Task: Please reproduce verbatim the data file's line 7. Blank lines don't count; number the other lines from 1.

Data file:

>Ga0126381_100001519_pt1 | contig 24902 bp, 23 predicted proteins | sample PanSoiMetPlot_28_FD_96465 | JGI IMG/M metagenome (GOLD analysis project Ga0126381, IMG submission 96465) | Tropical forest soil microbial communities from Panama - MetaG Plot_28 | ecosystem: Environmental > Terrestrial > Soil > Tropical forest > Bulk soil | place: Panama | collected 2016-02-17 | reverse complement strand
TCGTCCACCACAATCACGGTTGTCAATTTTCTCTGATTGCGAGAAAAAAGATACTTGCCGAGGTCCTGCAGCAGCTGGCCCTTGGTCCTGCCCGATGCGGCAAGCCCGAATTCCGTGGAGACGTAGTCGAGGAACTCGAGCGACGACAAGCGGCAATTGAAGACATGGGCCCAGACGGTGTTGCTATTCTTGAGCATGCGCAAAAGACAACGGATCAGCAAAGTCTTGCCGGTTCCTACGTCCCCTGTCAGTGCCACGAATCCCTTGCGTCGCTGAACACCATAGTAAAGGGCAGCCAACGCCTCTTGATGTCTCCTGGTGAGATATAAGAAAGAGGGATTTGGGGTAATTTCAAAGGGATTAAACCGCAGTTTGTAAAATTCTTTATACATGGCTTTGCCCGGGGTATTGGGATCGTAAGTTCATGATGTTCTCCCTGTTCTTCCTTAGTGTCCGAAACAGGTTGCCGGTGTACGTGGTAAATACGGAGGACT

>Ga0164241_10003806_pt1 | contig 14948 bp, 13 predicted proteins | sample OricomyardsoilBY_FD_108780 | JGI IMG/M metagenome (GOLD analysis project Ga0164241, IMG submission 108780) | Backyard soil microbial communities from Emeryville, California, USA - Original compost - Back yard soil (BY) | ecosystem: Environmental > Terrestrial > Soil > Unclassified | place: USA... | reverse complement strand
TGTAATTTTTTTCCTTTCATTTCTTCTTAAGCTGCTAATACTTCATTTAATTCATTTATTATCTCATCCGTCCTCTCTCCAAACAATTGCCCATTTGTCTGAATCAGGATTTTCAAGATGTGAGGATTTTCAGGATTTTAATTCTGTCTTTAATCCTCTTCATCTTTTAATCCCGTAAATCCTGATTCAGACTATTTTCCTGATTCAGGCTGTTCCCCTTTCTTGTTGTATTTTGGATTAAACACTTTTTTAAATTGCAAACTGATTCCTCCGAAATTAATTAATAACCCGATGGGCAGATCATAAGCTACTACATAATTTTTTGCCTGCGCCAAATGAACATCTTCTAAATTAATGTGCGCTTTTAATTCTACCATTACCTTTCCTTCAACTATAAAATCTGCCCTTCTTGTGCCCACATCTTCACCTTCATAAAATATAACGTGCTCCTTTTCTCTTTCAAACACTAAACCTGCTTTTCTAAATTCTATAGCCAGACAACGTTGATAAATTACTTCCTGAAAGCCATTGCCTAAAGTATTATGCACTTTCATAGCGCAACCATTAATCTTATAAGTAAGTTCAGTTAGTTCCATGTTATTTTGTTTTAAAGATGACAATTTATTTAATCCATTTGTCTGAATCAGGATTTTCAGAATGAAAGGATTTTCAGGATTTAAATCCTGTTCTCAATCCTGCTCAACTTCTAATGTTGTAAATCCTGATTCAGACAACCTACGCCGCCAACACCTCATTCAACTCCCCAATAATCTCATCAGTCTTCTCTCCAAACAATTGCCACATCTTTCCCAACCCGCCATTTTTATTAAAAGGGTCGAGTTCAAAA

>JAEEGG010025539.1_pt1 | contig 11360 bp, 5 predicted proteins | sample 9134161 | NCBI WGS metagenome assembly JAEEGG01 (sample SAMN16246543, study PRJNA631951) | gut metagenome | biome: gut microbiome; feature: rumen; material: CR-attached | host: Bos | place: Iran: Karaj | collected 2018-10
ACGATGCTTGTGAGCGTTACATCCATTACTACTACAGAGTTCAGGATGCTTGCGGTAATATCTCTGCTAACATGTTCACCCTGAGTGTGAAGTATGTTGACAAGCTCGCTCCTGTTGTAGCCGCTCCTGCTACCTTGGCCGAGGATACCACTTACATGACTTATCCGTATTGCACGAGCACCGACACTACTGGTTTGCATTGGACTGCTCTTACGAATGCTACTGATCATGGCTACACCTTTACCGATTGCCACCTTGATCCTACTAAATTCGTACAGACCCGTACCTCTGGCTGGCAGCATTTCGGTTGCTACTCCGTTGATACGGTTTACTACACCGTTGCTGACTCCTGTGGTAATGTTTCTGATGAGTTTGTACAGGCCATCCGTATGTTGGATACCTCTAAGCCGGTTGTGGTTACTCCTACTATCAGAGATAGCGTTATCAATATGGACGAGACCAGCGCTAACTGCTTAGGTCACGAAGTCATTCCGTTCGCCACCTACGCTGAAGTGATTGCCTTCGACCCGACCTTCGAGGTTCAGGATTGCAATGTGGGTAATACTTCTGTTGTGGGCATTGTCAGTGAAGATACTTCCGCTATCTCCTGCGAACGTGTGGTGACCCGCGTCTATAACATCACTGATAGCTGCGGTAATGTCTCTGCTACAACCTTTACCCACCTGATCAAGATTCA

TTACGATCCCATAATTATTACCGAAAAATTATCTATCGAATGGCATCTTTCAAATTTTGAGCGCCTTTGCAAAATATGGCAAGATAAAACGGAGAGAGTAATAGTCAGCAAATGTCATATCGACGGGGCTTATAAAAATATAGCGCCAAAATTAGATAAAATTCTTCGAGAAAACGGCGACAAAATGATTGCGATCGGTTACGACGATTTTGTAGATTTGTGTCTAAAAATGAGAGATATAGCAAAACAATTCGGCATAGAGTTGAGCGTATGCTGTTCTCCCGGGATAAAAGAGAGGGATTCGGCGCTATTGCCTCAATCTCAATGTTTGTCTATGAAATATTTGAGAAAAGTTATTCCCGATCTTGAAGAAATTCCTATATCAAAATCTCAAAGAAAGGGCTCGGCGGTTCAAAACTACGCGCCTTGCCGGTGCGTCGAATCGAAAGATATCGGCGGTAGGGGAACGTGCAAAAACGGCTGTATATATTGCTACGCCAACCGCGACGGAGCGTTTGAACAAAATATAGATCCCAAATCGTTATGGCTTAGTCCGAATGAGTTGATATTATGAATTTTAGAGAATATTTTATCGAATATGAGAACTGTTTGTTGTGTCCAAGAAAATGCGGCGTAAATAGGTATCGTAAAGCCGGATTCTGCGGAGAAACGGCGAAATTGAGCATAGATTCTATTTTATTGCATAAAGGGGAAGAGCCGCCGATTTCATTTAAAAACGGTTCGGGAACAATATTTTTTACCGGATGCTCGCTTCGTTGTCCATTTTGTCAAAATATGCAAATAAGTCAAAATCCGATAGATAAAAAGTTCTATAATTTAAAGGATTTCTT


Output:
TTACGATCCCATAATTATTACCGAAAAATTATCTATCGAATGGCATCTTTCAAATTTTGAGCGCCTTTGCAAAATATGGCAAGATAAAACGGAGAGAGTAATAGTCAGCAAATGTCATATCGACGGGGCTTATAAAAATATAGCGCCAAAATTAGATAAAATTCTTCGAGAAAACGGCGACAAAATGATTGCGATCGGTTACGACGATTTTGTAGATTTGTGTCTAAAAATGAGAGATATAGCAAAACAATTCGGCATAGAGTTGAGCGTATGCTGTTCTCCCGGGATAAAAGAGAGGGATTCGGCGCTATTGCCTCAATCTCAATGTTTGTCTATGAAATATTTGAGAAAAGTTATTCCCGATCTTGAAGAAATTCCTATATCAAAATCTCAAAGAAAGGGCTCGGCGGTTCAAAACTACGCGCCTTGCCGGTGCGTCGAATCGAAAGATATCGGCGGTAGGGGAACGTGCAAAAACGGCTGTATATATTGCTACGCCAACCGCGACGGAGCGTTTGAACAAAATATAGATCCCAAATCGTTATGGCTTAGTCCGAATGAGTTGATATTATGAATTTTAGAGAATATTTTATCGAATATGAGAACTGTTTGTTGTGTCCAAGAAAATGCGGCGTAAATAGGTATCGTAAAGCCGGATTCTGCGGAGAAACGGCGAAATTGAGCATAGATTCTATTTTATTGCATAAAGGGGAAGAGCCGCCGATTTCATTTAAAAACGGTTCGGGAACAATATTTTTTACCGGATGCTCGCTTCGTTGTCCATTTTGTCAAAATATGCAAATAAGTCAAAATCCGATAGATAAAAAGTTCTATAATTTAAAGGATTTCTT